When oil prices are high there is a rush of investment into oil based enterprises from multi-nationals to frackers. No bad thing but there is always a real danger of over investment leading to the exploitation of very marginal resources. A lower oil price will strand some of that investment and, just as importantly, postpone a great deal of it. Which frees up investment for other, potentially more useful, purposes.
The second thing which happens is that governments become addicted to the joys of relatively painless oil royalties. This looks like revenue but, because it is drawn from a diminishing resource, is actually a rather dangerous drawing down of capital. A lot of oil “revenue” is seen as general revenue and is spent on non-capital expenditures. With a booming oil sector governments are tempted to think the exaggerated revenues are available for general expenses and will continue to be. Which means that government budgets are set based on a purely extractive draw down of a province’s or nation’s capital. This is a poor idea.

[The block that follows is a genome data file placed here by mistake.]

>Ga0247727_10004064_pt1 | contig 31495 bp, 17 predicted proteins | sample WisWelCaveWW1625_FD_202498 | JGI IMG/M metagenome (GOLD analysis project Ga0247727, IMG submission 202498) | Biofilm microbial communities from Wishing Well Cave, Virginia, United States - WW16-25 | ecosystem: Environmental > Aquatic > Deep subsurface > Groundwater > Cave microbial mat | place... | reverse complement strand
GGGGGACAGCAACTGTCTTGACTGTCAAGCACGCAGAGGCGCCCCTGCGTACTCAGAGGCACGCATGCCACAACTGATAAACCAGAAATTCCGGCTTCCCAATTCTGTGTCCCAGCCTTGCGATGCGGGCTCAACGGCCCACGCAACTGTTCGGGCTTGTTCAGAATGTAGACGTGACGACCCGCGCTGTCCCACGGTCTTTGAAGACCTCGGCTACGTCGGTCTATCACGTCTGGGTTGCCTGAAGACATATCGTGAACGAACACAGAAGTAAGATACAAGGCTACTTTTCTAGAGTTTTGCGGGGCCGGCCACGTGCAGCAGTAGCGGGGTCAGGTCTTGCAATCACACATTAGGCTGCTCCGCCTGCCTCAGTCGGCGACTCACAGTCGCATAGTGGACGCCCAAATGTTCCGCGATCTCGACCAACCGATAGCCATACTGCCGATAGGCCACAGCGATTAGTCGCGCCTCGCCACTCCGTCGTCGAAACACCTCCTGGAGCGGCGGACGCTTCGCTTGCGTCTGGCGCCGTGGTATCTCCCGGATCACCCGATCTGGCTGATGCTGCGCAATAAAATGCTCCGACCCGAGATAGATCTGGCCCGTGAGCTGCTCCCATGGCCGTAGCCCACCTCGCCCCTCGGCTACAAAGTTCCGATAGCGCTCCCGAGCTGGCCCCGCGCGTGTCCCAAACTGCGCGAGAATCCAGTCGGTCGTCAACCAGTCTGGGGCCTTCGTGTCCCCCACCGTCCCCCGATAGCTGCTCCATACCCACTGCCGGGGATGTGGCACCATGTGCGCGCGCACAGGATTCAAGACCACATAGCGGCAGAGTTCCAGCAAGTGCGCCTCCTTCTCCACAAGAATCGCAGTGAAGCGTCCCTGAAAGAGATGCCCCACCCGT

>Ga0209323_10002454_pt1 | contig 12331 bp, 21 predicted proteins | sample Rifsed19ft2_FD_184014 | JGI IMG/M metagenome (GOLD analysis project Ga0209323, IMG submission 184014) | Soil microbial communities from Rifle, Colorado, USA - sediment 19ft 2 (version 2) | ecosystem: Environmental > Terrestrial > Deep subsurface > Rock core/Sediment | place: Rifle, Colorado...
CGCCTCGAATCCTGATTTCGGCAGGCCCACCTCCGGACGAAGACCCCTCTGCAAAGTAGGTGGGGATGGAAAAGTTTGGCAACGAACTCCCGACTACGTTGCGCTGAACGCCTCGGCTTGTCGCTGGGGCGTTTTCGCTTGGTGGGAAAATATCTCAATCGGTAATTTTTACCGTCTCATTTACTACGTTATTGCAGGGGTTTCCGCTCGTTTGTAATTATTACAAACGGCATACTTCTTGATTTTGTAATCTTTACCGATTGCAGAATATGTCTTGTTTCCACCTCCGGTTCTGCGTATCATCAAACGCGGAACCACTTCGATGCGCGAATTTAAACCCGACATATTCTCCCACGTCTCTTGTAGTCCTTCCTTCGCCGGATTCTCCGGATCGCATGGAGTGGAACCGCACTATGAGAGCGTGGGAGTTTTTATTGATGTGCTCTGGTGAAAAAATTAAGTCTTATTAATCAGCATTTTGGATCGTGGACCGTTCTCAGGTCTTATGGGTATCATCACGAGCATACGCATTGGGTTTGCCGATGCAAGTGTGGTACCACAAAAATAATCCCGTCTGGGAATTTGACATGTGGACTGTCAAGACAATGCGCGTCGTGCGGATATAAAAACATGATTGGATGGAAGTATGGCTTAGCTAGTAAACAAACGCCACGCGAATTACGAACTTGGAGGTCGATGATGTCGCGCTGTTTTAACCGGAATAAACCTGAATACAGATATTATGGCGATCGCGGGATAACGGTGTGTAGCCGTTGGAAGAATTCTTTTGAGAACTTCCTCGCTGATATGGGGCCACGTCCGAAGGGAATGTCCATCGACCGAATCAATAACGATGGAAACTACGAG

Not to take anything away from the bright guys who are fracking and mining their way to oil fortunes, the reality is that extracting oil does not leave much in the way of useful, secondary industry, much less innovation. Which, in turn, means that when the oil is no longer profitable to extract there is no residual, non-oil, economy left behind. If a government spends the oil revenue as it comes in, or worse uses it to secure loans, when the oil revenue dries up there is nothing to cover the spending or the debt.
The golden lining of additional pressures on nasty states like Russia, Iran and Venezuela is likely not as significant as the prevention of malinvestment and governmental squander. In time, as various emerging economies continue to grow, demand will drive the price of oil upwards again. With luck investors and governments will not make the same mistakes twice.